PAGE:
When Adele Quested arrives in British India with Mrs Moore - the mother of the city magistrate Ronnie Heaslop, - they are both determined to see something of the real India.
“She watched the moon, whose radiance stained with primrose the purple of the surrounding sky. In England the moon had seemed dead and alien; here she was caught in the shawl of night together with earth and all the other stars.”
Mrs Moore becomes acquainted with Dr Aziz after a moonlit encounter in a local mosque. Mr Fielding a college principle exists outside of the British club – he is a moderate thinking man, unprejudiced he is happy in the company of Indians – and so regarded with a certain amount of suspicion by the British. When the Collector – issues garden party invitations to local Indian gentlemen Dr Aziz finally gets to meet Mr Fielding - and a friendship is immediately born. Their friendship is not an easy one – mirroring the complexities of the relationship between the ruling white’s and both the educated and subservient Indians – they are continually misunderstanding one another.
An outing to the famous Marabar caves gives Mrs Moore and Adele Quested the chance they want to see the real India. However Miss Quested comes rushing out of the caves in great distress – and returns without the rest of her party – having apparently accused Aziz of some kind of assault. The British rise up against Aziz in defence of a young woman none of them had particularly liked or taken much notice of. Fielding though believes Aziz to be innocent – which puts him even more at odds with his countrymen and women.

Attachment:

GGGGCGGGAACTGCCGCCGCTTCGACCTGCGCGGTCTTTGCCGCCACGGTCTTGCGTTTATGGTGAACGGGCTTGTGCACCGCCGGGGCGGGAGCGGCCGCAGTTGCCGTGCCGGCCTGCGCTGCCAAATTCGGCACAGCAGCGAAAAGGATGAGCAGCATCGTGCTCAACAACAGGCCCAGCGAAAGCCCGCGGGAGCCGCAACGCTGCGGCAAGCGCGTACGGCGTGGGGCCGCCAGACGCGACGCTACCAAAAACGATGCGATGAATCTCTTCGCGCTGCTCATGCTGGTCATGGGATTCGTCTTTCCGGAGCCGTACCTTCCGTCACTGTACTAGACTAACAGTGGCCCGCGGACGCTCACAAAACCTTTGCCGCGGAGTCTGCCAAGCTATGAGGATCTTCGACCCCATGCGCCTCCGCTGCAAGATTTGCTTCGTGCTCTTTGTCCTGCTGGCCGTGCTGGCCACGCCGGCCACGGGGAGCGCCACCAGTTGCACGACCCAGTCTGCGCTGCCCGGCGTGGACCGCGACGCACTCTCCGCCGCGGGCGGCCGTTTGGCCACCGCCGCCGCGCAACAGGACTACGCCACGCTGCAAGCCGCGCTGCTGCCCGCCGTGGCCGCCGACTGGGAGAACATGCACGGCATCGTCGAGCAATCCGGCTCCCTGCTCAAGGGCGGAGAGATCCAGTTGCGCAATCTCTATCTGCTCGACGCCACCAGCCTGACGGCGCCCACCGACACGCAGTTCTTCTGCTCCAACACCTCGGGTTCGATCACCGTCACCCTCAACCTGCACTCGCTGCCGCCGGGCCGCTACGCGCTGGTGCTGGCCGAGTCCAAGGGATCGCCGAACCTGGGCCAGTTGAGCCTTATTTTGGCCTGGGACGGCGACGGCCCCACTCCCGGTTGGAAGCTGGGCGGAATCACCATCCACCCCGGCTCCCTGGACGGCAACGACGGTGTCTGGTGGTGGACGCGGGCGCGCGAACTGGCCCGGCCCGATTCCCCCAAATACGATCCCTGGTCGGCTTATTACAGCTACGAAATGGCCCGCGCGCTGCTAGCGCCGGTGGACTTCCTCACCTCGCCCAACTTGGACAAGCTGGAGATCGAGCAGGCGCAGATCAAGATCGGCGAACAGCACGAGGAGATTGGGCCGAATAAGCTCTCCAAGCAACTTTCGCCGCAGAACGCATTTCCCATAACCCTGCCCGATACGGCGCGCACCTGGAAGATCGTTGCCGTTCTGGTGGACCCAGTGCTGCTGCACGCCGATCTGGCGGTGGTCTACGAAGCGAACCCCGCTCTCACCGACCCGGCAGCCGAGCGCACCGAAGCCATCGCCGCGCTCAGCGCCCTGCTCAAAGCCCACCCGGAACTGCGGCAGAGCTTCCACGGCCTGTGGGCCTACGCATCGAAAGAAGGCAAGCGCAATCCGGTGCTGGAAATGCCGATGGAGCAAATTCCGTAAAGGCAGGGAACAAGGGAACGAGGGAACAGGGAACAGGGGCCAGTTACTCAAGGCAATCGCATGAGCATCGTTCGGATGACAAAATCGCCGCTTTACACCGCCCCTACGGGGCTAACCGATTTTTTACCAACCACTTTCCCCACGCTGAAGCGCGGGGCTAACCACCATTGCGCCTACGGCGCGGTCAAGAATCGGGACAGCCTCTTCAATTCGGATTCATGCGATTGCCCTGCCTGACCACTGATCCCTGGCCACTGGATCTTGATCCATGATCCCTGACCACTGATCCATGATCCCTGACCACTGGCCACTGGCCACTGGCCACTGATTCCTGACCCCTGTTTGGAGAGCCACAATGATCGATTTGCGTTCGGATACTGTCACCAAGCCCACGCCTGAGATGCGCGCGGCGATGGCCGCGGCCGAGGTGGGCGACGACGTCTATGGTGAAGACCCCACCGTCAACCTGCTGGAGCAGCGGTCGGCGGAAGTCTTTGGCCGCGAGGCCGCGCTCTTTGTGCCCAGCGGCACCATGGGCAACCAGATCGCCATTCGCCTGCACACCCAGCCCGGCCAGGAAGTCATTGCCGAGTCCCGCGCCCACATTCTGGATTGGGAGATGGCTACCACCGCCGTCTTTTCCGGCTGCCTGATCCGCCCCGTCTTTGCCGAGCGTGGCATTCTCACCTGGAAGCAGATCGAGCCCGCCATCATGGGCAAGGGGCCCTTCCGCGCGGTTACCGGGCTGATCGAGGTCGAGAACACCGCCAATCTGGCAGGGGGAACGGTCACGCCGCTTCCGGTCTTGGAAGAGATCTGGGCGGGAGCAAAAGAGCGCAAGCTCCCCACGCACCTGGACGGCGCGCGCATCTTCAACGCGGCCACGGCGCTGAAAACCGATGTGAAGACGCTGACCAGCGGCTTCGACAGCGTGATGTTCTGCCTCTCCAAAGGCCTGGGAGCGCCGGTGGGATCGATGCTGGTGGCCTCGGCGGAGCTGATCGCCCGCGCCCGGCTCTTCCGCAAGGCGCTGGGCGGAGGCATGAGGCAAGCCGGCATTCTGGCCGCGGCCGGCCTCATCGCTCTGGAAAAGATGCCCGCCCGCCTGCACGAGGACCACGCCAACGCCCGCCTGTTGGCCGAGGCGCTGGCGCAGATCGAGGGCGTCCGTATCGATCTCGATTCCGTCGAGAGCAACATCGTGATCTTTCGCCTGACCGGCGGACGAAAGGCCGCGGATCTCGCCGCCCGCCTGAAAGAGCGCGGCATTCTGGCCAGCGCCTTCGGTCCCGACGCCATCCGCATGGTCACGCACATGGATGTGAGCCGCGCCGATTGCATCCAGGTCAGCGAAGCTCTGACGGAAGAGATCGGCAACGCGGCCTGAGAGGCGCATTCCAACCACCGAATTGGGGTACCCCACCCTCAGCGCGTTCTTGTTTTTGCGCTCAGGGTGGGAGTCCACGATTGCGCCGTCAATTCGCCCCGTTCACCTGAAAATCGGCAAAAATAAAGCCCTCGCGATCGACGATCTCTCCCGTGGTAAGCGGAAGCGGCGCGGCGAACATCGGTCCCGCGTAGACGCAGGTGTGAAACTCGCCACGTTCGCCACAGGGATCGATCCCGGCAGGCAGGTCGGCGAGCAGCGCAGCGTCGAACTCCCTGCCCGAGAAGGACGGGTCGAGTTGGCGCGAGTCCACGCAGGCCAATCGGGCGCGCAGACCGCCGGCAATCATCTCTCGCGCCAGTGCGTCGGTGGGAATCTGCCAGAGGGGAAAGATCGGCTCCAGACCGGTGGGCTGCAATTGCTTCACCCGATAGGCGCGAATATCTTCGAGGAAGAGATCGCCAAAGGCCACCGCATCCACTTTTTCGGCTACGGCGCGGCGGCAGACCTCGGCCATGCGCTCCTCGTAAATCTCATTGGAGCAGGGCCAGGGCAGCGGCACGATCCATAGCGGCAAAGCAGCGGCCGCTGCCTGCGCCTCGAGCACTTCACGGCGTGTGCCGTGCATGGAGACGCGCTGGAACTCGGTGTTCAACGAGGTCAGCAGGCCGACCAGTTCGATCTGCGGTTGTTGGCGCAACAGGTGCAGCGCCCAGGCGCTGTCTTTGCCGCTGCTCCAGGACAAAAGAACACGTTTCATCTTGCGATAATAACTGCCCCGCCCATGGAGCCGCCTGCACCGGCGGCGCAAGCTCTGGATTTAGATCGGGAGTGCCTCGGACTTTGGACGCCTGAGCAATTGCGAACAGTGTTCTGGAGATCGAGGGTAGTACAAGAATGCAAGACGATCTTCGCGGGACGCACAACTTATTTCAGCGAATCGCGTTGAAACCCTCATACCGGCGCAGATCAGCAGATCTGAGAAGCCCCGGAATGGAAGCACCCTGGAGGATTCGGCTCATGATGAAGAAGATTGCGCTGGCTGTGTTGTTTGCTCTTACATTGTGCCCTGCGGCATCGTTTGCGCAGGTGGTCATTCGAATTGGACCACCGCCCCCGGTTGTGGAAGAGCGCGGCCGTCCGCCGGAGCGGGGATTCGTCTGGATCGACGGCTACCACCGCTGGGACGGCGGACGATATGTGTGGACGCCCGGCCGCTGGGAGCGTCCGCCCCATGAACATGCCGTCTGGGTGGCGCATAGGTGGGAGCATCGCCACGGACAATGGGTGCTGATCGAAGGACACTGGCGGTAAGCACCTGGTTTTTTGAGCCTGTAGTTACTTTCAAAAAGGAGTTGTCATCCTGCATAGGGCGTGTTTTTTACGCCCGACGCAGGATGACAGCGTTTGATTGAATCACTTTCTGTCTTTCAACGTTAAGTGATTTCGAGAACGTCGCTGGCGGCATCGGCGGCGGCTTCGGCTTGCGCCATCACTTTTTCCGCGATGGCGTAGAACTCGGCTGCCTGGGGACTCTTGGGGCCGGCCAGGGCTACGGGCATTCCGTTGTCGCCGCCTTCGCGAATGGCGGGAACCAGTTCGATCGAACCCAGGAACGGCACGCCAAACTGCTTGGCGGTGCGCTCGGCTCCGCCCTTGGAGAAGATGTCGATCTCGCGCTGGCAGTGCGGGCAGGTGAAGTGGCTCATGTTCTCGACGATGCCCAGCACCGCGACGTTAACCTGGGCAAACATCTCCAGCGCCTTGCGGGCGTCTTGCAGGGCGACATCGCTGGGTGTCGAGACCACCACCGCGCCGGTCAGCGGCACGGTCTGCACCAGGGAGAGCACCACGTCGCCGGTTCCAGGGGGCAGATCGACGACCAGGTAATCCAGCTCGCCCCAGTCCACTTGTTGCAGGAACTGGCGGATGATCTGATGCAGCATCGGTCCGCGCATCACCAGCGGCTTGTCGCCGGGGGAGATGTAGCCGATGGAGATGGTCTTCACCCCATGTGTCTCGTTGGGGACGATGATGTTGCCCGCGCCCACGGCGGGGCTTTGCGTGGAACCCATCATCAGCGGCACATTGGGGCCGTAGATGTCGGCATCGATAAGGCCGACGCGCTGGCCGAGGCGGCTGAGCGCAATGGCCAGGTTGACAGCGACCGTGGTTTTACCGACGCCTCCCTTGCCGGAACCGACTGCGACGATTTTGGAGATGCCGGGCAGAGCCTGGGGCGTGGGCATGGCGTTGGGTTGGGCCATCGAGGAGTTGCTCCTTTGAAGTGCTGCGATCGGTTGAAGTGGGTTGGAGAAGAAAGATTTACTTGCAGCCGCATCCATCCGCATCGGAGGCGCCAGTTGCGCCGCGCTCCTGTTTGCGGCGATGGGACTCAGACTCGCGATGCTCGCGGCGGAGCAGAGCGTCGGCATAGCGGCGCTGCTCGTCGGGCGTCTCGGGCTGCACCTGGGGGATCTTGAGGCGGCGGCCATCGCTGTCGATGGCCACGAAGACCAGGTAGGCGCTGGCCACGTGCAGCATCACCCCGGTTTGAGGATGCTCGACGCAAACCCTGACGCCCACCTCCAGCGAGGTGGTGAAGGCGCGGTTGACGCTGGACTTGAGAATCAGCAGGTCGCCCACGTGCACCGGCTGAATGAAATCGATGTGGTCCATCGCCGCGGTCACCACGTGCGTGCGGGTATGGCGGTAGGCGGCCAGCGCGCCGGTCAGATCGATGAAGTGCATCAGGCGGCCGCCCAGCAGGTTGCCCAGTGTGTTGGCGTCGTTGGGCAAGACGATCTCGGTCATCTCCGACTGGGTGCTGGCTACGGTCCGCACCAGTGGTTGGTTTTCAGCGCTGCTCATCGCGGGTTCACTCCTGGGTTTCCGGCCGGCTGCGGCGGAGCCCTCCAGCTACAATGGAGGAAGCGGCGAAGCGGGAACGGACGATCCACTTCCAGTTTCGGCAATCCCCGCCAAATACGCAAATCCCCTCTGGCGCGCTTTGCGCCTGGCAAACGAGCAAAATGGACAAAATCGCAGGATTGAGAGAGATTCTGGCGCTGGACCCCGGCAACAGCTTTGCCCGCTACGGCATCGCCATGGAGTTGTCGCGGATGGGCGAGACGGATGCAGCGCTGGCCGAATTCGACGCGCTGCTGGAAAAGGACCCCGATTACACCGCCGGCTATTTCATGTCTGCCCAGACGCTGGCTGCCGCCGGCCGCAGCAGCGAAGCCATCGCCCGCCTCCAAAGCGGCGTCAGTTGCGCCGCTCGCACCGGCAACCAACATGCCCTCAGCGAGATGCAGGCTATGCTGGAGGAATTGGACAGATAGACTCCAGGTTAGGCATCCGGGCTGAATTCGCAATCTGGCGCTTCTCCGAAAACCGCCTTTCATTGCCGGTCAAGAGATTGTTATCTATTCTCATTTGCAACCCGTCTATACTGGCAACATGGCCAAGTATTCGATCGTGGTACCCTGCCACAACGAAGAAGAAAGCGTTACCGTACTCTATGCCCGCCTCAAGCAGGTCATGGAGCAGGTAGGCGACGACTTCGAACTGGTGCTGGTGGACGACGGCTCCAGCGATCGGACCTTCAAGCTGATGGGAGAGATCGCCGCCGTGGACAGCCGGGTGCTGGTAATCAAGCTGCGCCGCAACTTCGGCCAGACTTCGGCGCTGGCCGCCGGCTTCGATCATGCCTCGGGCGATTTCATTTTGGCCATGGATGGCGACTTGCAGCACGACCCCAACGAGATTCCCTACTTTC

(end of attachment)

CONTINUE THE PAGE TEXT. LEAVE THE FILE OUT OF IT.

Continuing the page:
The aftermath of his trial leaves Aziz cynical and bitter – his fragile relationship with Fielding is put under greater strain. Although Fielding is sympathetic to his Indian friends – he is still English and for a bruised Aziz represents much of the system which was at work to bring him down.
There are many stereotypes in this novel, stereotypes which would have been particularly recognisable at the time this novel was first published. E M Forster was exposing the British Raj’s racist injustices at a time when in India itself there was beginning the first rumble of the push to Independence from Britain. Forster’s conclusion was sombre but realistic. The following passage coming right at the end.
“Why can't we be friends now?" said the other, holding him affectionately. "It's what I want. It's what you want." But the horses didn't want it — they swerved apart: the earth didn't want it, sending up rocks through which riders must pass single file; the temple, the tank, the jail, the palace, the birds, the carrion, the Guest House, that came into view as they emerged from the gap and saw Mau beneath: they didn't want it, they said in their hundred voices "No, not yet," and the sky said "No, not there.”
I first read A Passage to India about twenty years ago. I loved it then – and later loved the film just as much. I have remembered it with affection ever since. Luckily I still love it now. I was surprised though by my memory of Dr Aziz – in my memory he remained a wholly sympathetic character – all the flawed characters I had thought were the British. However I see now that in fact Aziz becomes less sympathetic after the incident in the Marabar caves. Not surprisingly given what had happened to him – so his attitude and bitterness remain understandable – but I found this side of him more irritating this time around. I had also forgotten that this is quite a slow – wordy read – I don’t mind that however – and I liked many of Forster’s descriptions of India.